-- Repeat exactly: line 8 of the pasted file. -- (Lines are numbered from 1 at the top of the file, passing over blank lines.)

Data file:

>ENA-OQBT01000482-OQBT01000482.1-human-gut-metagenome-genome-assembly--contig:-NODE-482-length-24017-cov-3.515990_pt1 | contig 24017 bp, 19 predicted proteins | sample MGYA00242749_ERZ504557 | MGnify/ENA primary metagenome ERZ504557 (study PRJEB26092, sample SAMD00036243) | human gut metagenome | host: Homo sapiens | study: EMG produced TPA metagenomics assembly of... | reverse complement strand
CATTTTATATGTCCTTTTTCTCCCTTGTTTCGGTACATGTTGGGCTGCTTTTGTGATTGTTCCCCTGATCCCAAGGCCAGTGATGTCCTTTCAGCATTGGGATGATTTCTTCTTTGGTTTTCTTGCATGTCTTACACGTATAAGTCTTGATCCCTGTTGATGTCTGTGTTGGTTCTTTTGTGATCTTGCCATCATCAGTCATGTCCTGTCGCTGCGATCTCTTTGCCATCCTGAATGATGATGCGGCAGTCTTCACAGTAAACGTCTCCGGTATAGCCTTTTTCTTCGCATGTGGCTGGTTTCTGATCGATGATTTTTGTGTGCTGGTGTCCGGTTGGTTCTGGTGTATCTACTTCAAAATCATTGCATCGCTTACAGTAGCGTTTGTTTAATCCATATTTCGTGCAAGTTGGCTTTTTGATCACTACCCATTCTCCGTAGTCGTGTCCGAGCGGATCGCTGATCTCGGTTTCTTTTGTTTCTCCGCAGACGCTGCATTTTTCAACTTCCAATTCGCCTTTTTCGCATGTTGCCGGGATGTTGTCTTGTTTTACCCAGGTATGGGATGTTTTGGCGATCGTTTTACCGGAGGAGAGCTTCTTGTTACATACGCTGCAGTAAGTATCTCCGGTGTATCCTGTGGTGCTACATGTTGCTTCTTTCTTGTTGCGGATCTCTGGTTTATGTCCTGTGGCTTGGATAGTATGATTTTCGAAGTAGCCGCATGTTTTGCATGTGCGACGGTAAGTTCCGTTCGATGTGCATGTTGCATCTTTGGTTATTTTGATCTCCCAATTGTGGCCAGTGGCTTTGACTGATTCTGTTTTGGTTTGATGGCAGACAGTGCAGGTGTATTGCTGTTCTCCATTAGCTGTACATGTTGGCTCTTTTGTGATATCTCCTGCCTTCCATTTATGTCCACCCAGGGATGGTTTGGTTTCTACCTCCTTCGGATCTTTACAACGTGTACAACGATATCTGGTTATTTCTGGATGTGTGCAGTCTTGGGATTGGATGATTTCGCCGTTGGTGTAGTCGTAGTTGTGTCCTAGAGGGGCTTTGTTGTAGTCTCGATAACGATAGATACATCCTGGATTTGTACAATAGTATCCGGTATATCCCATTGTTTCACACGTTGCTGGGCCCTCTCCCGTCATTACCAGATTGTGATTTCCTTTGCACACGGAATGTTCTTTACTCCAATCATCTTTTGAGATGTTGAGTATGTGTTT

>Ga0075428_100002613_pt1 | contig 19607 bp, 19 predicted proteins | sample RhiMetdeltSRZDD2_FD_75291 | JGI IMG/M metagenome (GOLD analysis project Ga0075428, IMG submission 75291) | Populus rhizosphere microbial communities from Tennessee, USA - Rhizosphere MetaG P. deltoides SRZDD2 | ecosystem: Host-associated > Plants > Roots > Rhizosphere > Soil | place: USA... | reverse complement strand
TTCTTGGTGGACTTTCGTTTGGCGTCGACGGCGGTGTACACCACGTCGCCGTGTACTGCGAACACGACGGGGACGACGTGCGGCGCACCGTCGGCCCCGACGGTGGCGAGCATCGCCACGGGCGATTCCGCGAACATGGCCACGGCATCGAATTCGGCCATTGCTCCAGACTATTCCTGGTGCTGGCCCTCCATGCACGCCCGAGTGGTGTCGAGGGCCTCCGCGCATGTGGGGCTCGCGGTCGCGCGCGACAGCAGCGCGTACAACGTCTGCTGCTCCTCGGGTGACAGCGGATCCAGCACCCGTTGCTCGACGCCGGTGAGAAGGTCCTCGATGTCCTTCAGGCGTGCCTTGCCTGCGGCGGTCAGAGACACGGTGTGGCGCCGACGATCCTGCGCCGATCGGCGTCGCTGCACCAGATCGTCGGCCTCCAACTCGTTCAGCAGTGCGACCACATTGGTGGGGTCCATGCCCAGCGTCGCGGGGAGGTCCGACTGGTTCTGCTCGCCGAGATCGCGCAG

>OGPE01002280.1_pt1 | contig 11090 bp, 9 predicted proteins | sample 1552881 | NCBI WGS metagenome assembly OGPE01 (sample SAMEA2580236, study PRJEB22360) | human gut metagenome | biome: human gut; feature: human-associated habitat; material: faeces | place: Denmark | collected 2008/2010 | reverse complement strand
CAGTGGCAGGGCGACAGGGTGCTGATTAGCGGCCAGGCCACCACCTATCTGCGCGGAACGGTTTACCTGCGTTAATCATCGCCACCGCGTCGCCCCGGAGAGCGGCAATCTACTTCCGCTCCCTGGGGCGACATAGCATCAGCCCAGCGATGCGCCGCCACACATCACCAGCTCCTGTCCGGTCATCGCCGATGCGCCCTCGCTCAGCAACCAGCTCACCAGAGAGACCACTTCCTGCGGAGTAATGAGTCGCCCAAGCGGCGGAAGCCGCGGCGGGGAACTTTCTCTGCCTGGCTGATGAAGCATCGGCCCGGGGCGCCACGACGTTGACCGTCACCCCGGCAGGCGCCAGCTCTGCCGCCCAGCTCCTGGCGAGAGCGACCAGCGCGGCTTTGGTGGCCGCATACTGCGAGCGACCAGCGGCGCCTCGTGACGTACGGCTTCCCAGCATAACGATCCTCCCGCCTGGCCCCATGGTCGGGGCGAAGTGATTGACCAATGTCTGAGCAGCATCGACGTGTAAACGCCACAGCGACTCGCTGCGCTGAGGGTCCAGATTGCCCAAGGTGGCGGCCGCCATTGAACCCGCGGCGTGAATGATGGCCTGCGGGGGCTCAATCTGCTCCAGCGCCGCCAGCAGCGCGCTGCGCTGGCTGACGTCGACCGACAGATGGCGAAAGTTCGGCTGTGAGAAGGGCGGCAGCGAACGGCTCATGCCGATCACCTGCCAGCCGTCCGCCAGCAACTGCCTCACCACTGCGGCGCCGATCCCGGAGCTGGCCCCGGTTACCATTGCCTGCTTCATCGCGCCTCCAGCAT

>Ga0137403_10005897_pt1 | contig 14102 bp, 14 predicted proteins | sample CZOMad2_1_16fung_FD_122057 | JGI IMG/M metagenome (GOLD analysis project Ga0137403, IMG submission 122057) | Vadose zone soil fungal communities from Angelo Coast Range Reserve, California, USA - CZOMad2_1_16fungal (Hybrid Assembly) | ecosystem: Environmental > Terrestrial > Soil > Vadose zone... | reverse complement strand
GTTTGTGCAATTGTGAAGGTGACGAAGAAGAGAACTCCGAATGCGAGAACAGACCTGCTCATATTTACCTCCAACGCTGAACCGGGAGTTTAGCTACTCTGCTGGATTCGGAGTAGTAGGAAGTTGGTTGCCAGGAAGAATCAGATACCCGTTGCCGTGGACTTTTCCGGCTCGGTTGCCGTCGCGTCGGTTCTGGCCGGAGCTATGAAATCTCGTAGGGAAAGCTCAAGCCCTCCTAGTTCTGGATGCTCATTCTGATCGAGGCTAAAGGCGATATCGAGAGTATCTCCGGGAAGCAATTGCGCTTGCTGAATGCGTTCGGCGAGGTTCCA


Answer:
GTTTGTGCAATTGTGAAGGTGACGAAGAAGAGAACTCCGAATGCGAGAACAGACCTGCTCATATTTACCTCCAACGCTGAACCGGGAGTTTAGCTACTCTGCTGGATTCGGAGTAGTAGGAAGTTGGTTGCCAGGAAGAATCAGATACCCGTTGCCGTGGACTTTTCCGGCTCGGTTGCCGTCGCGTCGGTTCTGGCCGGAGCTATGAAATCTCGTAGGGAAAGCTCAAGCCCTCCTAGTTCTGGATGCTCATTCTGATCGAGGCTAAAGGCGATATCGAGAGTATCTCCGGGAAGCAATTGCGCTTGCTGAATGCGTTCGGCGAGGTTCCA